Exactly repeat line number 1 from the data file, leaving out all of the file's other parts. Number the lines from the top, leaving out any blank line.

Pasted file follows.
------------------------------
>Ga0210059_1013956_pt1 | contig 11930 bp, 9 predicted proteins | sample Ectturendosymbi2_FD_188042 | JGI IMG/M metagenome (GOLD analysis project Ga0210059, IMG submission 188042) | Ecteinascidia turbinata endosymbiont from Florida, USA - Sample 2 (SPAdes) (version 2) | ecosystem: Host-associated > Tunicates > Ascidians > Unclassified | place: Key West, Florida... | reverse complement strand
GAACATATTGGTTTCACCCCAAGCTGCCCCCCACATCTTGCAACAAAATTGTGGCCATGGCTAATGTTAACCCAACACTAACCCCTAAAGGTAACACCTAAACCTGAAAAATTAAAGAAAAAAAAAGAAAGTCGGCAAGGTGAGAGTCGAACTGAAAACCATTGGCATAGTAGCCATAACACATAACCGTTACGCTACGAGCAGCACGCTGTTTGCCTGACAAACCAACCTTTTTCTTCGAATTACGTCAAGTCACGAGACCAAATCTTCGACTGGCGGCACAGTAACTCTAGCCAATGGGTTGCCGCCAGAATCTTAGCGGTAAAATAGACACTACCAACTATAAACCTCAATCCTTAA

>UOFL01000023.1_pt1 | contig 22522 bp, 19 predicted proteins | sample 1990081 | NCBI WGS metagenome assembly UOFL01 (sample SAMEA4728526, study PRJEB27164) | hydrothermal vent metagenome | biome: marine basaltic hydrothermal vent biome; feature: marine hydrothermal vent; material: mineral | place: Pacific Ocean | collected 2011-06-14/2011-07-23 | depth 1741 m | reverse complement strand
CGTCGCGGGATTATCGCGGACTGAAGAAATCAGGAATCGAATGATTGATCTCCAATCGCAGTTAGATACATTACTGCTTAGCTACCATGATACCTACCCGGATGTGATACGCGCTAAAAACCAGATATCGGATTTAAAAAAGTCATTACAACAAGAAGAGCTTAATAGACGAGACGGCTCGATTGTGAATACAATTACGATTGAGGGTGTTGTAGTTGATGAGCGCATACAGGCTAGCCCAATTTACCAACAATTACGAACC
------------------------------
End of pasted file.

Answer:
>Ga0210059_1013956_pt1 | contig 11930 bp, 9 predicted proteins | sample Ectturendosymbi2_FD_188042 | JGI IMG/M metagenome (GOLD analysis project Ga0210059, IMG submission 188042) | Ecteinascidia turbinata endosymbiont from Florida, USA - Sample 2 (SPAdes) (version 2) | ecosystem: Host-associated > Tunicates > Ascidians > Unclassified | place: Key West, Florida... | reverse complement strand